Monitoring processes – hurrah for supervisord (maybe)

Monitoring processes, recording their output, and restarting them when they are exit is a common task and quite a fiddlesome and time-consuming one at that. Therefore it makes sense to use a shared code for this task, rather than rolling your own code repeatedly. There are a few solutions for this: upstart and supervisord being two candidates.

In using such shared code you are entering into the world of frameworks (code that you write configuration for, which then calls into your code, rather than APIs that you call into yourself). Frameworks have some risks associated with them:

* Hitting a brick wall where they can’t be made to do what you want to do (extending them is then difficult)
* Having a domain specific configuration language that makes performing tasks harder than it would be to just write all the code yourself in a language that you already know (either due to fixed or variable costs)
* Being difficult to debug (because they solve general problems)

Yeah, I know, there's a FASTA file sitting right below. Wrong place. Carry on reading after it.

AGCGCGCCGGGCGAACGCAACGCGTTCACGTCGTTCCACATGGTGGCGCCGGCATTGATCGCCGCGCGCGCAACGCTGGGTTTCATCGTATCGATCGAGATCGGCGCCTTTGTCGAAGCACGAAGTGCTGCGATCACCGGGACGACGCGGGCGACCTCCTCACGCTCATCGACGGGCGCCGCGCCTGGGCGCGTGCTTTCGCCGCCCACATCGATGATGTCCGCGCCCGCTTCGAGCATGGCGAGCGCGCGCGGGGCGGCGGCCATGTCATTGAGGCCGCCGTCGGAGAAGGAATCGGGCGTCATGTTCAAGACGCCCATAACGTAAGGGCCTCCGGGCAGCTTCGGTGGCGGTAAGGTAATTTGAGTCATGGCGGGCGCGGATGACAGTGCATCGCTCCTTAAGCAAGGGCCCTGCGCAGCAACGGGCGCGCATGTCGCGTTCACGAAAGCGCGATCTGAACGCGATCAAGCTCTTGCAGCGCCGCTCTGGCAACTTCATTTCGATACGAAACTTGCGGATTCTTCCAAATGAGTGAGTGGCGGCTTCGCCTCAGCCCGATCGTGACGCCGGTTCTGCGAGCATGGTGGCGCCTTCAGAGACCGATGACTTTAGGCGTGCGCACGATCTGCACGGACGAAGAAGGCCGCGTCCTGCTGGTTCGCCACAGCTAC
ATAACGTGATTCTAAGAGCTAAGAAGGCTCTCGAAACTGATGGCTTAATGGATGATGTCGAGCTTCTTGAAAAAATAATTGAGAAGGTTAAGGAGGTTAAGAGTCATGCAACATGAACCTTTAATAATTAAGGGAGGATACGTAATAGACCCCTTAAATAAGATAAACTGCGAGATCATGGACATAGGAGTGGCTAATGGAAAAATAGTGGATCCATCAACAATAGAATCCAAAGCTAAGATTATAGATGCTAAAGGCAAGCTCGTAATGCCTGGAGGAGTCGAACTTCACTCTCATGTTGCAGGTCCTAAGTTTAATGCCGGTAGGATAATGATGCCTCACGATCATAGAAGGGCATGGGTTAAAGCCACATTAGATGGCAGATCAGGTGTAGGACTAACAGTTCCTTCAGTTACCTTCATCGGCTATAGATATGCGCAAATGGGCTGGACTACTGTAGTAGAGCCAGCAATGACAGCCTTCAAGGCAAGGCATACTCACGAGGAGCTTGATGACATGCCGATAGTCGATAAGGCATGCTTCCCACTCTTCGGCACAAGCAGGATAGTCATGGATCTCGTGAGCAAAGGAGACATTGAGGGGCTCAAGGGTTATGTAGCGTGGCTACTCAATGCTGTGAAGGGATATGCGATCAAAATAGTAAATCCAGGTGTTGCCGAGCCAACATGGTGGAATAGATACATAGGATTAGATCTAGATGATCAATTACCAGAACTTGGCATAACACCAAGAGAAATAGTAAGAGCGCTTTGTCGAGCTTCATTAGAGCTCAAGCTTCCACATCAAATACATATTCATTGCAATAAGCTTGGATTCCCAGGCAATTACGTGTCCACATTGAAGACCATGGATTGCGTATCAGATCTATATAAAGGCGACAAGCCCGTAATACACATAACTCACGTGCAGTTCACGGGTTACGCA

=== Experiences with upstart ===

My experiences with upstart have not been too rosy. This is mainly because because failure mode is largely “your process exitted”. You are made responsible for logging your own output. This is all well and good, until you find that the command line itself is erroring out and you have no output. The obvious work around for this is to make your upstart scripts as simple as possible and push everything into separate jobs that are guaranteed to log output – but this loses some of the features of upstart. The other disturbing things is that these other jobs have to run as root!

It’s also a bit of pain having to do everything on a system level. I prefer not to be root too much of my time, and I like to be able to run multiple copies of things.